I keep getting lost in this sprawling 38,000-square-foot building. Each time I go astray, I find a new room to explore. A few days ago, the sexton opened a random corner door, expecting to see a closet; instead, she discovered a fully functioning kitchen. I’m not surprised that the building is listed on the National Register of Historic Places.

Climbing the steps, I imagine the building in its glory, when it housed Saint An­drew’s United Methodist Church, which was one of the largest congregations in Chat­ta­nooga, Tennessee. The church closed in 2004 and transferred ownership of the building to Saint Andrew’s Center, a faith-based organization that served a growing immigrant population. The center became the home for Mercy Junction, the ministry that my husband, Brian Merritt, founded as an evangelist for the Presbytery of East Tennessee.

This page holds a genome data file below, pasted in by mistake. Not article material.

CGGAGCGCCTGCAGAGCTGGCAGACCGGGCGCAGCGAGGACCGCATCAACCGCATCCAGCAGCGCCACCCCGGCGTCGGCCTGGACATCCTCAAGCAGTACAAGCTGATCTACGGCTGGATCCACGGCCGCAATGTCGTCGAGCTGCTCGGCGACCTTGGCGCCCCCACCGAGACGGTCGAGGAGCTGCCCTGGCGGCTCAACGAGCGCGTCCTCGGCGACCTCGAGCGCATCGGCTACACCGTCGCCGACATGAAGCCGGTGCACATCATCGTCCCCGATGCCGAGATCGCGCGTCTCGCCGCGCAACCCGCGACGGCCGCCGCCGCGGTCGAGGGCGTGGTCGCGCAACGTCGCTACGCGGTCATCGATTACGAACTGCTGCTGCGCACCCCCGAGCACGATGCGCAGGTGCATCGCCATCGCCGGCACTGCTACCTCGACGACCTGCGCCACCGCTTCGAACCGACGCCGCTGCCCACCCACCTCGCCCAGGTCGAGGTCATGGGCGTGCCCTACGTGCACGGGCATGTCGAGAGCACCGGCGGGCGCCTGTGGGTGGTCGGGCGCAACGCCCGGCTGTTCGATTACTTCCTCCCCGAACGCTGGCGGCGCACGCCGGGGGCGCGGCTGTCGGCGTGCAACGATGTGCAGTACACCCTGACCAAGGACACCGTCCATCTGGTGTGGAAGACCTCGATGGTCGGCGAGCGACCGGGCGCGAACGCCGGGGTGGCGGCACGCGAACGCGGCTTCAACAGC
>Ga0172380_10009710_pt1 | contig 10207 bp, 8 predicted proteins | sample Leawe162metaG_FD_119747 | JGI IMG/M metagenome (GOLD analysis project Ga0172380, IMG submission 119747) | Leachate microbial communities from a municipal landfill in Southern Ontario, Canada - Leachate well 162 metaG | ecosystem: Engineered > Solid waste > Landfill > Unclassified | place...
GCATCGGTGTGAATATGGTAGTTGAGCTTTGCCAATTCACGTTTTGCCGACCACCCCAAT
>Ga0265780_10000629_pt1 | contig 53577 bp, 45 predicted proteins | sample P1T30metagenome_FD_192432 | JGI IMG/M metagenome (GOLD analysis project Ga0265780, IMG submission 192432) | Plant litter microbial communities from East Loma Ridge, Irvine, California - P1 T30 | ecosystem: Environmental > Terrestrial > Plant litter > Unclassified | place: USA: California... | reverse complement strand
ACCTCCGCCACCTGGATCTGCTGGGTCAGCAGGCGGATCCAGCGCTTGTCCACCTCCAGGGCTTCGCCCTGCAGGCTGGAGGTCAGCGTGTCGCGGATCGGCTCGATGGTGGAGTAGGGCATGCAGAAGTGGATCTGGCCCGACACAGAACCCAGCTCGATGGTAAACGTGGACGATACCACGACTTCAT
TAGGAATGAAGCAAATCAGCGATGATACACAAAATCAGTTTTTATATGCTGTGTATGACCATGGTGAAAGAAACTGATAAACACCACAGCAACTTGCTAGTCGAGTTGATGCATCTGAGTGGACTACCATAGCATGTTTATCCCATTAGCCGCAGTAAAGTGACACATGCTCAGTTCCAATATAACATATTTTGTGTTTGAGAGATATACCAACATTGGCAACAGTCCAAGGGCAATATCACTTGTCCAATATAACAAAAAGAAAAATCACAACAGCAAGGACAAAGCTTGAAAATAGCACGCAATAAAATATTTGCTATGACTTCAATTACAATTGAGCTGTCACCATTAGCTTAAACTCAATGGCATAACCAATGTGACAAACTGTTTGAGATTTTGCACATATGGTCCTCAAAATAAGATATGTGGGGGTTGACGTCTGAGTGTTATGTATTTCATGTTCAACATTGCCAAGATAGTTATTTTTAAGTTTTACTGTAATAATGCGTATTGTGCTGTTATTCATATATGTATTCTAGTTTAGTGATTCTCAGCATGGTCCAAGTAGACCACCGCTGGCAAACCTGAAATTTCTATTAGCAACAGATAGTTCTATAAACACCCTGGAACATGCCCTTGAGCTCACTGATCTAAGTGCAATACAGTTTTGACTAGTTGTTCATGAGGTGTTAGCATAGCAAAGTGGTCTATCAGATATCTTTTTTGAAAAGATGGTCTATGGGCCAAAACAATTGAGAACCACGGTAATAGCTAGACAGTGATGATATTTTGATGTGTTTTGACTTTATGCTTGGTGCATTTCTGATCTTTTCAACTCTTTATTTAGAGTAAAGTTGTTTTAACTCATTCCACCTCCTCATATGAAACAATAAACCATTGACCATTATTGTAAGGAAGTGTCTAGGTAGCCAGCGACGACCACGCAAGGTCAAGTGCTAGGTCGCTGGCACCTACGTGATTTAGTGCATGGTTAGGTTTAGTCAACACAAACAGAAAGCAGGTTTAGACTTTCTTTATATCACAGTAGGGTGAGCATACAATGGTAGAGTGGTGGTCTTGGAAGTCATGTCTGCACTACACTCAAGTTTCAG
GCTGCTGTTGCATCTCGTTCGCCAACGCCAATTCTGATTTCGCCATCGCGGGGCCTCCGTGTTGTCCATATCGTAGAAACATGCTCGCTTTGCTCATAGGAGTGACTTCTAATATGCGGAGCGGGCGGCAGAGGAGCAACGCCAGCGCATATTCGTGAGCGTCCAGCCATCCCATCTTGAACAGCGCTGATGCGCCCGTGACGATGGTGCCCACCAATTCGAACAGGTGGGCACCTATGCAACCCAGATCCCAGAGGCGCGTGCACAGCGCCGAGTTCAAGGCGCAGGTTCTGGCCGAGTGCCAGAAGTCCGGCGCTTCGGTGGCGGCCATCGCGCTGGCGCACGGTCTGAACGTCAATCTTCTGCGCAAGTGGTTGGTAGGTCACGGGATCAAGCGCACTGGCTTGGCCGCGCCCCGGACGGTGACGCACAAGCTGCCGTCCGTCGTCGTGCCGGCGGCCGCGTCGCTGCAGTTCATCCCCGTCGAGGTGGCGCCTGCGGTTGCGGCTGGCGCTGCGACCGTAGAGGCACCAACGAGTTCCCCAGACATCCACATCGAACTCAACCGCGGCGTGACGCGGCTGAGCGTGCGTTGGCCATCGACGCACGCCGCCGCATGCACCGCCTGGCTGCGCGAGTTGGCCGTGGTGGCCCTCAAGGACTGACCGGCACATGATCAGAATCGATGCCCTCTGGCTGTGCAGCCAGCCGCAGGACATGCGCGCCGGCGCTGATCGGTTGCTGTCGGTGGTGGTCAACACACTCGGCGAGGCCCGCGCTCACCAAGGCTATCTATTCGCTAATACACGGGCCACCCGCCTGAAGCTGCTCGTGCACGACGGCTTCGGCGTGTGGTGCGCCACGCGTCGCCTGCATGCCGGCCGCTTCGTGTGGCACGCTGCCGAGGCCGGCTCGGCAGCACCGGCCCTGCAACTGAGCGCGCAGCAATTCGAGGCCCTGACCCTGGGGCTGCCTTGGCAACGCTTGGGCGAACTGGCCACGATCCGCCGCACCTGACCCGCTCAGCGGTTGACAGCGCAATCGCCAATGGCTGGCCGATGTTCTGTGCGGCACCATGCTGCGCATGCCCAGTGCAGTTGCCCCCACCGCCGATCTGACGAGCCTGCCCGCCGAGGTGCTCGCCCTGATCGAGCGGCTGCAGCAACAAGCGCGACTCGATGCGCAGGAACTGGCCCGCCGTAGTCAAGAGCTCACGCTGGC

Mercy Junction has been in existence for about two and a half years, and it has a dedicated group of people, but it’s far from being financially self-sustaining. When the Saint Andrew’s Center board asked Mercy Junction to take over as manager of the building, overseeing main­tenance and rental, it agreed—and added staff quickly, making sure it had personnel adequate for its mission.